Ryan Miller and St. Louis sure looked like an ideal match at first. He went 7-0-1 in his first eight games after arriving from Buffalo via a trade in late February. The Blues were THN’s Stanley Cup pick, and we viewed Miller as the goalie to take them all the way. So why then aren’t we talking about Miller returning to St. Louis, but rather San Jose as a better destination?
Ryan Miller and St. Louis sure looked like an ideal match at first. He went 7-0-1 in his first eight games after arriving from Buffalo via a trade in late February. The Blues were THN’s Stanley Cup pick, and we viewed Miller as the goalie to take them all the way.
The honeymoon phase fizzled quickly, however. The Blues ended the regular season with six straight losses and Miller started five, allowing at least three goals each time. The slump cost St. Louis the Central Division and led to a matchup with the defending champion Chicago Blackhawks. Miller wasn’t the reason St. Louis lost in six games, but he didn’t steal any. Patrick Kane and Jonathan Toews beat him with backbreaking overtime winners in Games 4 and 5. He posted an .897 save percentage.
Miller’s future is cloudy for the second straight summer. He’s 34 in July and an unrestricted free agent. Pundits can’t decide if he’s overrated or underrated, one good situation away from recapturing his 2010 Vezina Trophy form or doomed never to win the big game. Miller declined a request to discuss his future.
Blues coach Ken Hitchcock, for his part, reserves judgment given the sample size.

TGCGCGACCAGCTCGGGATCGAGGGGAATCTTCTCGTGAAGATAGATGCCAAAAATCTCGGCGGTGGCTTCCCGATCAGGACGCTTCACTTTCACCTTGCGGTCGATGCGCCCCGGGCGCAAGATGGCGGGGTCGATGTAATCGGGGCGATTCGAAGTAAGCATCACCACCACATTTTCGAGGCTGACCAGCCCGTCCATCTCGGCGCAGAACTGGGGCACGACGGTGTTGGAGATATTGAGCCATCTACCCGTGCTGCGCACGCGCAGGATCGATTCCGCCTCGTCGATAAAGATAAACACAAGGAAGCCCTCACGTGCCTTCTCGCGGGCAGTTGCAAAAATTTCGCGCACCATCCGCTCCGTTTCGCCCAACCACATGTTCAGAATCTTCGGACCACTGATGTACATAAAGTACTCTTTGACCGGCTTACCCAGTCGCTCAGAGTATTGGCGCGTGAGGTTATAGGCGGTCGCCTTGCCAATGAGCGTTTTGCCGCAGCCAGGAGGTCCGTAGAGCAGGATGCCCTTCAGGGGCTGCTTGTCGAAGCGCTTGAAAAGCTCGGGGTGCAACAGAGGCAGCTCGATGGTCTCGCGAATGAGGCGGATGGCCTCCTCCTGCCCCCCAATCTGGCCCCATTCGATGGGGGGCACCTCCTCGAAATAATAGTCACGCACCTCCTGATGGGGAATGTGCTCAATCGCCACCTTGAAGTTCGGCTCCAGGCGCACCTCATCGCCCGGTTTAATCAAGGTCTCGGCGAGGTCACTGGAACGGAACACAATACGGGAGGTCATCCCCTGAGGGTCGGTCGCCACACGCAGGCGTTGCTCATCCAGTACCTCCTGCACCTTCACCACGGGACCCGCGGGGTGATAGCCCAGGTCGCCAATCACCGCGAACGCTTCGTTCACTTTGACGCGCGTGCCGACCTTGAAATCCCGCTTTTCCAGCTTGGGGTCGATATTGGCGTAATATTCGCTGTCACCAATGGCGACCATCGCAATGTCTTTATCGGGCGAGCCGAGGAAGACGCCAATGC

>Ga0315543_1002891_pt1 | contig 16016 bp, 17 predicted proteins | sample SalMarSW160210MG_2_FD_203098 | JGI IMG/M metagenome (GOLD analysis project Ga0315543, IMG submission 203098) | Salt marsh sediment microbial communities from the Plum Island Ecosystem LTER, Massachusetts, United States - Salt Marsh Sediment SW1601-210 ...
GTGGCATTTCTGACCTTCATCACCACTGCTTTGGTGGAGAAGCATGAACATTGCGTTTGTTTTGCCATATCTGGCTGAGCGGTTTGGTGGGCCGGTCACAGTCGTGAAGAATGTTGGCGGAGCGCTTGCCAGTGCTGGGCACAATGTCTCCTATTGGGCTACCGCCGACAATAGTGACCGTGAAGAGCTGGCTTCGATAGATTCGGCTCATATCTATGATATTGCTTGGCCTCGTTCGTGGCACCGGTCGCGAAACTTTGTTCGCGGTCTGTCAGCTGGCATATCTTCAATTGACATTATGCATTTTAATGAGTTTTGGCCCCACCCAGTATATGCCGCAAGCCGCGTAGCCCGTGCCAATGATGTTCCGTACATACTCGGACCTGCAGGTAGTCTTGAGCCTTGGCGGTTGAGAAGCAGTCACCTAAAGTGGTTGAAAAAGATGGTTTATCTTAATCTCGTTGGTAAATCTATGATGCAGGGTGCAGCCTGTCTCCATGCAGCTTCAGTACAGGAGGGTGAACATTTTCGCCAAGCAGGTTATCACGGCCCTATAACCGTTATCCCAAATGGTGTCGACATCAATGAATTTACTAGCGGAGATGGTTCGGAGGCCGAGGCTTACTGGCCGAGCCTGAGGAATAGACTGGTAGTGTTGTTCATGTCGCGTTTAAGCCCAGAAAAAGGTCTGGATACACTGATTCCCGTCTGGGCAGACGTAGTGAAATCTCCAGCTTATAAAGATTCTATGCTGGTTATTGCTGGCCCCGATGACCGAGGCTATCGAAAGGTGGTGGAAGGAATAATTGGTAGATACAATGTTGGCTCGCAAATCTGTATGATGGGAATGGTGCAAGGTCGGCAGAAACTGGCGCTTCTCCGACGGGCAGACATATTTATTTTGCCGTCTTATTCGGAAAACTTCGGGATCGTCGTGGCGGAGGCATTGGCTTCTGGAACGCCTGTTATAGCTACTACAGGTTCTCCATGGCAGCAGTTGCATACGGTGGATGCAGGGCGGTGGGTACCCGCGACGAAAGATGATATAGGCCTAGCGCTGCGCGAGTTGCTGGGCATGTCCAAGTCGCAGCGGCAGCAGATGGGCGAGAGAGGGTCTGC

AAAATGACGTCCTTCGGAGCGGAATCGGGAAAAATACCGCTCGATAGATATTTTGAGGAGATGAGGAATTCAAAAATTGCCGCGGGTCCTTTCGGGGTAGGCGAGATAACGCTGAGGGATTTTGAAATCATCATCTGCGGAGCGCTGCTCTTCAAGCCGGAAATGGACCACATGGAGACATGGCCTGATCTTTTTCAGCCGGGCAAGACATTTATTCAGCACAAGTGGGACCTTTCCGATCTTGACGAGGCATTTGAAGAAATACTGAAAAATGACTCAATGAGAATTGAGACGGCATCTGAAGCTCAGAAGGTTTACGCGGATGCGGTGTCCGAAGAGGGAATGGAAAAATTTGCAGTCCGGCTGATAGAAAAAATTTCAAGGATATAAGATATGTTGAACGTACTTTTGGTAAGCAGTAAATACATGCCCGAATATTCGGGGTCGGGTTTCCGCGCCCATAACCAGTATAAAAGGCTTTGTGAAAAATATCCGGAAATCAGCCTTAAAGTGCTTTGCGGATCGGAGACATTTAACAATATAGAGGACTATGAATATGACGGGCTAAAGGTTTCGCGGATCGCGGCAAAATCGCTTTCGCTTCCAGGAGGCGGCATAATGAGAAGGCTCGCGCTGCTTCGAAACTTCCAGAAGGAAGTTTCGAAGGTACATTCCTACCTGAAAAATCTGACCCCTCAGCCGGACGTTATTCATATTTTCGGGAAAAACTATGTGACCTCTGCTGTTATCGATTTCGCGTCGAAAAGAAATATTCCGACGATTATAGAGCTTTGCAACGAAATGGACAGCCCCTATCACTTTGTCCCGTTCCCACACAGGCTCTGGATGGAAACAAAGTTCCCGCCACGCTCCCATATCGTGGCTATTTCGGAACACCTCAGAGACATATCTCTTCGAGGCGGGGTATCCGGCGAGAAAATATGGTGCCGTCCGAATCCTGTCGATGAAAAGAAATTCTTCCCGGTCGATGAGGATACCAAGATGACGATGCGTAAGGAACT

“I wish we had more practices with him,” Hitchcock says. “Because we had played four or five less games than anybody, our March and April were absolutely packed. We had very limited time working with Ryan and the rest of the players.”
‘Hitch’ compares the situation to when Ed Belfour joined the Dallas Stars, then helmed by Hitchcock, in 1997. But there was one crucial difference.
“Eddie came to us in training camp and exhibition, and then the start of league play, and there was a two-month adjustment phase,” Hitchcock says. “Ryan came to us at the trade deadline, so we were still in somewhat of an adjustment phase, but he was good. It’s the handoffs between the goalies and the defensemen, it’s the way you play in front of the net, it’s the way you play odd-man rushes. When you’ve been in the same program for a dozen years and then it changes overnight, there’s an adjustment phase.”
Is Miller worth ponying up for? One Western Conference executive believes so. He says, all things being equal, he’d pursue Miller in free agency, and values him in the $6-million range.
“Certainly you scrutinize goaltending more,” he says. “But if you really look at it, a guy like Stephen Weiss played only a handful of games the year before, and his value didn’t get hurt at all. He ended up signing a multi-year deal. If you’re a good player, you’re still going to have value some place.”
Shortly after the Miller trade, I asked then Blues goalie coach Corey Hirsch about his expectations. Hirsch predicted an awkward transition to a decreased workload. The Blues have finished no worse than third in shots against four straight seasons, so Miller, peppered in Buffalo, would have to adjust to the Ken Dryden effect. In 2013-14, Miller saw 40 or more shots 10 times in 40 games with the Sabres and posted an SP of .922 or better every time. He faced 40 once with the Blues in 19 regular season games and once in the playoffs, always clearing the .922 mark. He fares better with lots of shots.
“The last few years he’s been under siege (in Buffalo), and maybe his focus stays being under pressure more than it does with a team like St. Louis,” the executive says.
Miller also may feel a pull toward the Pacific, as his actress wife Noureen DeWulf resides in Los Angeles. The San Jose Sharks pulled Antti Niemi twice in the playoffs and would be an ideal suitor for Miller. For what it’s worth, the Sharks gave up the sixth-least shots in the NHL in 2013-14.